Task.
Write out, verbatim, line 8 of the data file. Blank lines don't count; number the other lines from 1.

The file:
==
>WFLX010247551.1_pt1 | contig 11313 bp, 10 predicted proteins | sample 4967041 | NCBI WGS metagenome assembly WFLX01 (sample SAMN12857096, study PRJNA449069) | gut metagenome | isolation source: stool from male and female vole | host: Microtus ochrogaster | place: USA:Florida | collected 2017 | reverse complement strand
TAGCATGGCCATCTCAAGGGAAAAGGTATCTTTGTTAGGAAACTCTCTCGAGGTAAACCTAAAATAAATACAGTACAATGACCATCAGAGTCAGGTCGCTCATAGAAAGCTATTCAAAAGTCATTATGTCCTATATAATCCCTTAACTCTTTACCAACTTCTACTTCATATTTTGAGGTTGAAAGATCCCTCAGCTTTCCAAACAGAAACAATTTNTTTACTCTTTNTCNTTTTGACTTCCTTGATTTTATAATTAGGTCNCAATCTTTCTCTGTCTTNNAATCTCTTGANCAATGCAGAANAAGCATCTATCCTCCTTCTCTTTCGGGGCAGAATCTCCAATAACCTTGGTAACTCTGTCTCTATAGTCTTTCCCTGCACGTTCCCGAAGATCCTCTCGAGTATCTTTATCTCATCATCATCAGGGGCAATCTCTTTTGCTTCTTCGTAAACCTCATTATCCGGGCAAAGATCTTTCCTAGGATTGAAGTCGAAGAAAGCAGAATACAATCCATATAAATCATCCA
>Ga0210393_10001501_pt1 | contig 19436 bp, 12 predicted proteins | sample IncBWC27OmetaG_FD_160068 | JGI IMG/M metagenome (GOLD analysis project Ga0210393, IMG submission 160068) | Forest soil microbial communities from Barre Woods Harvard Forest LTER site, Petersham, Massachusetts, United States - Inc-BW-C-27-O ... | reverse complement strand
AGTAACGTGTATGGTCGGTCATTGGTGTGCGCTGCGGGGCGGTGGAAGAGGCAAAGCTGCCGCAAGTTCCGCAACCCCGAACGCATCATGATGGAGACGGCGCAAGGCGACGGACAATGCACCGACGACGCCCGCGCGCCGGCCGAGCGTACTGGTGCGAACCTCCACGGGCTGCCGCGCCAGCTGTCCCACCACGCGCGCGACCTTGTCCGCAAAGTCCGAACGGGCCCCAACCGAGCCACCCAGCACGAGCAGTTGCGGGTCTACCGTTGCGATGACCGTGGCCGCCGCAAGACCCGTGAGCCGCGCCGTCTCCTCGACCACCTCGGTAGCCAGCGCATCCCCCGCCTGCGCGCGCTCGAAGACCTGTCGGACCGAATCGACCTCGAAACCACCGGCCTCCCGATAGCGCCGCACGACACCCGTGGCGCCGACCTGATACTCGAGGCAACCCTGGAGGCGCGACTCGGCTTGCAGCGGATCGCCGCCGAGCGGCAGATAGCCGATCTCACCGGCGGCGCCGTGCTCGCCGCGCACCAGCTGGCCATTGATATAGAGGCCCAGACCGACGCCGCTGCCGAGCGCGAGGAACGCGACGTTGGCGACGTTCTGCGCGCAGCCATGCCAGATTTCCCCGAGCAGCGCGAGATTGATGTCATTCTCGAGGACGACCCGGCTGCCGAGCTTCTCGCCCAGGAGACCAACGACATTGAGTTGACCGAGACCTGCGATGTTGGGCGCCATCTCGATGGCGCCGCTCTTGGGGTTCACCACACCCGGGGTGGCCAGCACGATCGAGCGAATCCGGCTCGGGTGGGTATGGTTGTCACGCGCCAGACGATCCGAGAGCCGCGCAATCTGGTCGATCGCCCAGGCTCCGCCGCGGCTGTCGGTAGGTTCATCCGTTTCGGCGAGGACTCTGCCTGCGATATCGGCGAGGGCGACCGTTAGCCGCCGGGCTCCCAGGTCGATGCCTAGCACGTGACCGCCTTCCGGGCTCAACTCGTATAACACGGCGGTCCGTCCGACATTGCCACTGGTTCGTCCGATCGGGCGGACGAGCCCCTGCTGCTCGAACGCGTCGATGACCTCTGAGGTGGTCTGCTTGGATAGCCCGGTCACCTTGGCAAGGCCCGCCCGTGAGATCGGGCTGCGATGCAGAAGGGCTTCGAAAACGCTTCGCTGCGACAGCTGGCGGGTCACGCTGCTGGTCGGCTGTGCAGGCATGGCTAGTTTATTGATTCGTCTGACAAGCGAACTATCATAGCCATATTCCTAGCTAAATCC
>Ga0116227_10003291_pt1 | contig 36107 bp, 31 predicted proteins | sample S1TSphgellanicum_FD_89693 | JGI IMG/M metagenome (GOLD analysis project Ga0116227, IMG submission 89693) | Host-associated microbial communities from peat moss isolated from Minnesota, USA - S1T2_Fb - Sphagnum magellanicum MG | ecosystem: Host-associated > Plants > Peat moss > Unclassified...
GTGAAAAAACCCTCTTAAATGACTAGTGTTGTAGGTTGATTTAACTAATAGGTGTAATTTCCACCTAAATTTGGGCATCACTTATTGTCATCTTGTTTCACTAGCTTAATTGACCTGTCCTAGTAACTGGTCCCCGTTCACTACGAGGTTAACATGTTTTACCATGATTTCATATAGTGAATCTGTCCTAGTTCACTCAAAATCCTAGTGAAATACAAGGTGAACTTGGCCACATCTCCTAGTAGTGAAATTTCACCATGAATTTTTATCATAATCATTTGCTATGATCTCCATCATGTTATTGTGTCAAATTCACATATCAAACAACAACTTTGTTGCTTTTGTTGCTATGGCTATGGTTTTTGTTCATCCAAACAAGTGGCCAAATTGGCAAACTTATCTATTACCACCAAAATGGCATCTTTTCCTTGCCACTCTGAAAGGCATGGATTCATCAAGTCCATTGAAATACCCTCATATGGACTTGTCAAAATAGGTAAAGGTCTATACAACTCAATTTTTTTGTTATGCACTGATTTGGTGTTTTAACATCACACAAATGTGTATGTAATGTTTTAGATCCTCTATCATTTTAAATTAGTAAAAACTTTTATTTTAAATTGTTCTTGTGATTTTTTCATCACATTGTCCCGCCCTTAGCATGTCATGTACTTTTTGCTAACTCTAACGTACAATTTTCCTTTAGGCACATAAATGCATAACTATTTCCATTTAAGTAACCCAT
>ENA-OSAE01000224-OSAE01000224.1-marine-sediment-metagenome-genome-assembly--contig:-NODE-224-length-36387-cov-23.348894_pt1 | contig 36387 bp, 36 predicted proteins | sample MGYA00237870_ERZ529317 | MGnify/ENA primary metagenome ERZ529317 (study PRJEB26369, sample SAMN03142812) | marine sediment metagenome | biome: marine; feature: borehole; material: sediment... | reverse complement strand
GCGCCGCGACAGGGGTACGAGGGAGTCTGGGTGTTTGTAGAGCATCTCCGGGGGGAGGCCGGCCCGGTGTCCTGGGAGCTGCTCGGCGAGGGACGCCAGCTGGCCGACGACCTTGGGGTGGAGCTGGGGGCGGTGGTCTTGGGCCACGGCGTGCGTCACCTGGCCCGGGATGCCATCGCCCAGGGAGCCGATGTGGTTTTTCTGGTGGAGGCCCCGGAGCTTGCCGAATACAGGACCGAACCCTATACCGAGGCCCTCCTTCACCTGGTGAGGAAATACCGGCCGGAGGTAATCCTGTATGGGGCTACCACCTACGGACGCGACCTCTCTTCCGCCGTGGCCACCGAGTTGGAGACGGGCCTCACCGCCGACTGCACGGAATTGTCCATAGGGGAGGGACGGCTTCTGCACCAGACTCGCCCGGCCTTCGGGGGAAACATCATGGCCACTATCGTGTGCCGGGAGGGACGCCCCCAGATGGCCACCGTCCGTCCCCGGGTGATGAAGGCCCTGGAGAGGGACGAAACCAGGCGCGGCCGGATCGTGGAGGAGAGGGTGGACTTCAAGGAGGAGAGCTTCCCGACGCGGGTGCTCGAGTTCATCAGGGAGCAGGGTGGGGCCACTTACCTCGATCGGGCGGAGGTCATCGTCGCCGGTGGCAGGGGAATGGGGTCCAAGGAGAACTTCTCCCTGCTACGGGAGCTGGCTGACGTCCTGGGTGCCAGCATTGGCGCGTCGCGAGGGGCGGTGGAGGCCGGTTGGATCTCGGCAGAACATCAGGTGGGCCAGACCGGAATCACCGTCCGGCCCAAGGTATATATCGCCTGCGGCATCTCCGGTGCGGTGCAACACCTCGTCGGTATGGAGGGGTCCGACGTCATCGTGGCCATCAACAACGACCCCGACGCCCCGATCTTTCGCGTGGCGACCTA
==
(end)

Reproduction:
GCGCCGCGACAGGGGTACGAGGGAGTCTGGGTGTTTGTAGAGCATCTCCGGGGGGAGGCCGGCCCGGTGTCCTGGGAGCTGCTCGGCGAGGGACGCCAGCTGGCCGACGACCTTGGGGTGGAGCTGGGGGCGGTGGTCTTGGGCCACGGCGTGCGTCACCTGGCCCGGGATGCCATCGCCCAGGGAGCCGATGTGGTTTTTCTGGTGGAGGCCCCGGAGCTTGCCGAATACAGGACCGAACCCTATACCGAGGCCCTCCTTCACCTGGTGAGGAAATACCGGCCGGAGGTAATCCTGTATGGGGCTACCACCTACGGACGCGACCTCTCTTCCGCCGTGGCCACCGAGTTGGAGACGGGCCTCACCGCCGACTGCACGGAATTGTCCATAGGGGAGGGACGGCTTCTGCACCAGACTCGCCCGGCCTTCGGGGGAAACATCATGGCCACTATCGTGTGCCGGGAGGGACGCCCCCAGATGGCCACCGTCCGTCCCCGGGTGATGAAGGCCCTGGAGAGGGACGAAACCAGGCGCGGCCGGATCGTGGAGGAGAGGGTGGACTTCAAGGAGGAGAGCTTCCCGACGCGGGTGCTCGAGTTCATCAGGGAGCAGGGTGGGGCCACTTACCTCGATCGGGCGGAGGTCATCGTCGCCGGTGGCAGGGGAATGGGGTCCAAGGAGAACTTCTCCCTGCTACGGGAGCTGGCTGACGTCCTGGGTGCCAGCATTGGCGCGTCGCGAGGGGCGGTGGAGGCCGGTTGGATCTCGGCAGAACATCAGGTGGGCCAGACCGGAATCACCGTCCGGCCCAAGGTATATATCGCCTGCGGCATCTCCGGTGCGGTGCAACACCTCGTCGGTATGGAGGGGTCCGACGTCATCGTGGCCATCAACAACGACCCCGACGCCCCGATCTTTCGCGTGGCGACCTA